I’ve been gathering advice for the newly names Minnesota Broadband Task Force. Not everyone with good advice is a former Task Force member. I’ve been able to talk to a few other smart people as well, such as Chris Mitchell from the Institute for Local Self Reliance. Locally based, Chris is a national figure in the field of municipal/community networks. We weren’t able to meet for a video – but Chris was kind enough to send some advice in writing for the new Broadband Task Force…
Any community that has the willingness to invest in itself should have that right. There is no reason for the state to prefer that massive out-of-state companies will build better networks than the communities themselves. The community has a much greater incentive to invest today and
tomorrow in modern technologies. Whereas private companies are looking for handouts to serve places like Sibley County, Sibley County is just looking for the state to get out of the way.
Requiring a 65% referendum for a community to build its own network is ludicrous — and it is Minnesota law. We are the only state in the nation with a supermajority requirement for a community to build essential infrastructure. I have been closely following a community broadband battle in Longmont, where their massively successful referendum campaign got 60% of the vote — a loser in Minnesota. Despite absolutely no support from any local leaders, Comcast was able to get 40% support by simply outspending the grassroots community broadband movement $300,000 to $5,000. In modern elections, such a referendum is a barrier, not a barometer of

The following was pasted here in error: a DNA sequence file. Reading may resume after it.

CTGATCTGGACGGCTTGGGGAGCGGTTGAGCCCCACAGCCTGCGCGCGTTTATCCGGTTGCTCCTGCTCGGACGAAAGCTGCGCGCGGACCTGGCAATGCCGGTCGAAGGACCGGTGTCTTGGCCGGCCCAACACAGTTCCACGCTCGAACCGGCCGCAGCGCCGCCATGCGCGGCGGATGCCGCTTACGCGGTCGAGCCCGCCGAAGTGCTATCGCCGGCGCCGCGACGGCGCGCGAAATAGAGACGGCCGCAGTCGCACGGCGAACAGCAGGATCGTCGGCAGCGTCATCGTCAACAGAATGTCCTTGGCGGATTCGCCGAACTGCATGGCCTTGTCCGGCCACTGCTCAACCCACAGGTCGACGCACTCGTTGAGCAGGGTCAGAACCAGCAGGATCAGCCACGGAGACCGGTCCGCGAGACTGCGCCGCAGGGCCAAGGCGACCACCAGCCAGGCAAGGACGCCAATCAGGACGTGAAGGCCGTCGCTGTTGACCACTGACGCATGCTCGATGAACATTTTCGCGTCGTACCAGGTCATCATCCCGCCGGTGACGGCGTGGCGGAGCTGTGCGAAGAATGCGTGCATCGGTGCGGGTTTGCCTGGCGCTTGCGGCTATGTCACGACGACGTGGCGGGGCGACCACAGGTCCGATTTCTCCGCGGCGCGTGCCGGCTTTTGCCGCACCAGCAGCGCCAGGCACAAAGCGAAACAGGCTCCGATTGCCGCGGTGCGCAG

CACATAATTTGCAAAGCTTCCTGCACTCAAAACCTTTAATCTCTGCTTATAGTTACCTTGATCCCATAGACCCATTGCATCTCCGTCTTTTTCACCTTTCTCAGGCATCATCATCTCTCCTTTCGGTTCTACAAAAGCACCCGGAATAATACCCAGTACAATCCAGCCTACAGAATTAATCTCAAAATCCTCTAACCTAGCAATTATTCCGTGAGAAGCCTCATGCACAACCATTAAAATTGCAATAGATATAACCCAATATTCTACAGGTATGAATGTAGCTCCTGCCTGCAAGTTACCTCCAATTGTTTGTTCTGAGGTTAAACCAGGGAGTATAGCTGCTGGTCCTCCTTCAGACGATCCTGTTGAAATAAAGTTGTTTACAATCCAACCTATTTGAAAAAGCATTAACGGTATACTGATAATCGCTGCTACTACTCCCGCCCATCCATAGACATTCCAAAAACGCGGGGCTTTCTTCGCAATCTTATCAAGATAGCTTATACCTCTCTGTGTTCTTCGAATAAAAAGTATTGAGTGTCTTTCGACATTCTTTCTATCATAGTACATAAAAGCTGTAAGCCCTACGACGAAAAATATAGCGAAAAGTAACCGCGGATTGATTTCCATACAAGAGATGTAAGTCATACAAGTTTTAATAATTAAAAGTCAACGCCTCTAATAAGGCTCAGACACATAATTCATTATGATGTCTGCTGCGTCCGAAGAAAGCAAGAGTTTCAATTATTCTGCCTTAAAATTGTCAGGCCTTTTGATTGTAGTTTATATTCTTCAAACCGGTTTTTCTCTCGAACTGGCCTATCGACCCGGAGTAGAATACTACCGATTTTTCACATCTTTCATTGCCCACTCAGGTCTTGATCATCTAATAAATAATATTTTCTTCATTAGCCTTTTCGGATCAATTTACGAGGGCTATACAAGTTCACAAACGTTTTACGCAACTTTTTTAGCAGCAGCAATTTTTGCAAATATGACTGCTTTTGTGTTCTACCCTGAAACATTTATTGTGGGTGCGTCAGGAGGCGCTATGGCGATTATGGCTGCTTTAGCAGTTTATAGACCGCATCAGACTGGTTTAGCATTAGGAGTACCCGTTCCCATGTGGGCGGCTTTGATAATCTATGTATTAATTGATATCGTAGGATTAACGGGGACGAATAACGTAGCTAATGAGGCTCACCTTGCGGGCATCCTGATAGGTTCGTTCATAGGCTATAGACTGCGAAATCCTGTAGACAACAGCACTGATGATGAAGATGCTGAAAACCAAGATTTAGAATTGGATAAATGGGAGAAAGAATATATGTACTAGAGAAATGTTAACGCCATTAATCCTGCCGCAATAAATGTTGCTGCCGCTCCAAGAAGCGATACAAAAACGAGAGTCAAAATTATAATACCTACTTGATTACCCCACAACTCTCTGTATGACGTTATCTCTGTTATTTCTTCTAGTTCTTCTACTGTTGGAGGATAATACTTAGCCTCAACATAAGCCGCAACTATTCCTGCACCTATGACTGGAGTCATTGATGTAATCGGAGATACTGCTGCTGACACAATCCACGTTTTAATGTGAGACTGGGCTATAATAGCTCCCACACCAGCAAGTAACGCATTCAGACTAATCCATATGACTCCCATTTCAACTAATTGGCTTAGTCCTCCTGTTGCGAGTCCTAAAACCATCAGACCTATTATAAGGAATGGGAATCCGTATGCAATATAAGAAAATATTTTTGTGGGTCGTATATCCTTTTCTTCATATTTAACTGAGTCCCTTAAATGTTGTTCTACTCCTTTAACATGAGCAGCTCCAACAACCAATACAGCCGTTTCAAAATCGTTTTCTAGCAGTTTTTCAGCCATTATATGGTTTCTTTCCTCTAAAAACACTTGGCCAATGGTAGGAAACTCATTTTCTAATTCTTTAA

Removing this barrier to local authority for community broadband will not bring border to border broadband — many communities simply do not want to take on the responsibility of building a next-generation networks — but it will certainly bring us closer, and it will bring much better networks to those communities that are willing to step up and invest in themselves.